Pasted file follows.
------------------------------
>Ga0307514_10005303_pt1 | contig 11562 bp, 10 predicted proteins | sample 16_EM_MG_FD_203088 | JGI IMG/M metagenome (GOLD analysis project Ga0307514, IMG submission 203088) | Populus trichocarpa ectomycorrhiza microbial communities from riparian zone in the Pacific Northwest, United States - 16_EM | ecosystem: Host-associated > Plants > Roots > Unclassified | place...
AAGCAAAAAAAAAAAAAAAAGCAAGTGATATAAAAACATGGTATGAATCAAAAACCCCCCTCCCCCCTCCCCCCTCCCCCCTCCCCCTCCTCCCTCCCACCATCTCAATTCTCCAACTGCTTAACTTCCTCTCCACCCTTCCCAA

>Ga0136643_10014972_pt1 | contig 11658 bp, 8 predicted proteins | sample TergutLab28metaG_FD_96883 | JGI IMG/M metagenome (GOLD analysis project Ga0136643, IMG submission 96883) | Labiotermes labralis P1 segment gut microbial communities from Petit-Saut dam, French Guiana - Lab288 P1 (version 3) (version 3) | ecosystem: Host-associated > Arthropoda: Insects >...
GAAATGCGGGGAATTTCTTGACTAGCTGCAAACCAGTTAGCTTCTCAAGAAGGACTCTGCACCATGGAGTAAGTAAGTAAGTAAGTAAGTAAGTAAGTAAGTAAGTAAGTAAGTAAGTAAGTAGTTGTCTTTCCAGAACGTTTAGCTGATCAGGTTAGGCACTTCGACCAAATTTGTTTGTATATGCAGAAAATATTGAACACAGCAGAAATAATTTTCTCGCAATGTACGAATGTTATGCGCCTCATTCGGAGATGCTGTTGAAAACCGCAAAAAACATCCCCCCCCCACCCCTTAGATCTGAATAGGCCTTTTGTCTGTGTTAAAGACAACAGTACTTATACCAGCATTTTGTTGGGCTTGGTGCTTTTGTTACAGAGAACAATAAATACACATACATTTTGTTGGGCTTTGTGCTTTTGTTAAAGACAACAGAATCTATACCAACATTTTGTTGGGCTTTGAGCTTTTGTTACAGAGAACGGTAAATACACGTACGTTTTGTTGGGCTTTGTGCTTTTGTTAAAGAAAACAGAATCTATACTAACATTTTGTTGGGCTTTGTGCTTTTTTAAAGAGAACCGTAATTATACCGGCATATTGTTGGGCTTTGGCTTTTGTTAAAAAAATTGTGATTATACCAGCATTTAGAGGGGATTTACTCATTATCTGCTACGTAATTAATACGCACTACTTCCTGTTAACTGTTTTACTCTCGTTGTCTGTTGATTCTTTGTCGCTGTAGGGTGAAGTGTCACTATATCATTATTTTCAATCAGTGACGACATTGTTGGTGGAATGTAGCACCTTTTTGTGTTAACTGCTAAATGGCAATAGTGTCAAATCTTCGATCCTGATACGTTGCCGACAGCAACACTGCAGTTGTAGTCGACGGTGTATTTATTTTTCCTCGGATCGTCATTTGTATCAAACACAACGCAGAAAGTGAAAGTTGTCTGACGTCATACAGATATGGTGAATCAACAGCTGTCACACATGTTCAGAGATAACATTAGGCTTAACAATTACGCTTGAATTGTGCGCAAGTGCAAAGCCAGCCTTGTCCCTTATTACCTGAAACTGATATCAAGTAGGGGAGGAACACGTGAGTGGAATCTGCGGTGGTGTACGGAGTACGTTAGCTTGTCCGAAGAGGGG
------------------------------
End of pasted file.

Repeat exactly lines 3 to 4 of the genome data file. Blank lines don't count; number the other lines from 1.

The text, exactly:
>Ga0136643_10014972_pt1 | contig 11658 bp, 8 predicted proteins | sample TergutLab28metaG_FD_96883 | JGI IMG/M metagenome (GOLD analysis project Ga0136643, IMG submission 96883) | Labiotermes labralis P1 segment gut microbial communities from Petit-Saut dam, French Guiana - Lab288 P1 (version 3) (version 3) | ecosystem: Host-associated > Arthropoda: Insects >...
GAAATGCGGGGAATTTCTTGACTAGCTGCAAACCAGTTAGCTTCTCAAGAAGGACTCTGCACCATGGAGTAAGTAAGTAAGTAAGTAAGTAAGTAAGTAAGTAAGTAAGTAAGTAAGTAAGTAGTTGTCTTTCCAGAACGTTTAGCTGATCAGGTTAGGCACTTCGACCAAATTTGTTTGTATATGCAGAAAATATTGAACACAGCAGAAATAATTTTCTCGCAATGTACGAATGTTATGCGCCTCATTCGGAGATGCTGTTGAAAACCGCAAAAAACATCCCCCCCCCACCCCTTAGATCTGAATAGGCCTTTTGTCTGTGTTAAAGACAACAGTACTTATACCAGCATTTTGTTGGGCTTGGTGCTTTTGTTACAGAGAACAATAAATACACATACATTTTGTTGGGCTTTGTGCTTTTGTTAAAGACAACAGAATCTATACCAACATTTTGTTGGGCTTTGAGCTTTTGTTACAGAGAACGGTAAATACACGTACGTTTTGTTGGGCTTTGTGCTTTTGTTAAAGAAAACAGAATCTATACTAACATTTTGTTGGGCTTTGTGCTTTTTTAAAGAGAACCGTAATTATACCGGCATATTGTTGGGCTTTGGCTTTTGTTAAAAAAATTGTGATTATACCAGCATTTAGAGGGGATTTACTCATTATCTGCTACGTAATTAATACGCACTACTTCCTGTTAACTGTTTTACTCTCGTTGTCTGTTGATTCTTTGTCGCTGTAGGGTGAAGTGTCACTATATCATTATTTTCAATCAGTGACGACATTGTTGGTGGAATGTAGCACCTTTTTGTGTTAACTGCTAAATGGCAATAGTGTCAAATCTTCGATCCTGATACGTTGCCGACAGCAACACTGCAGTTGTAGTCGACGGTGTATTTATTTTTCCTCGGATCGTCATTTGTATCAAACACAACGCAGAAAGTGAAAGTTGTCTGACGTCATACAGATATGGTGAATCAACAGCTGTCACACATGTTCAGAGATAACATTAGGCTTAACAATTACGCTTGAATTGTGCGCAAGTGCAAAGCCAGCCTTGTCCCTTATTACCTGAAACTGATATCAAGTAGGGGAGGAACACGTGAGTGGAATCTGCGGTGGTGTACGGAGTACGTTAGCTTGTCCGAAGAGGGG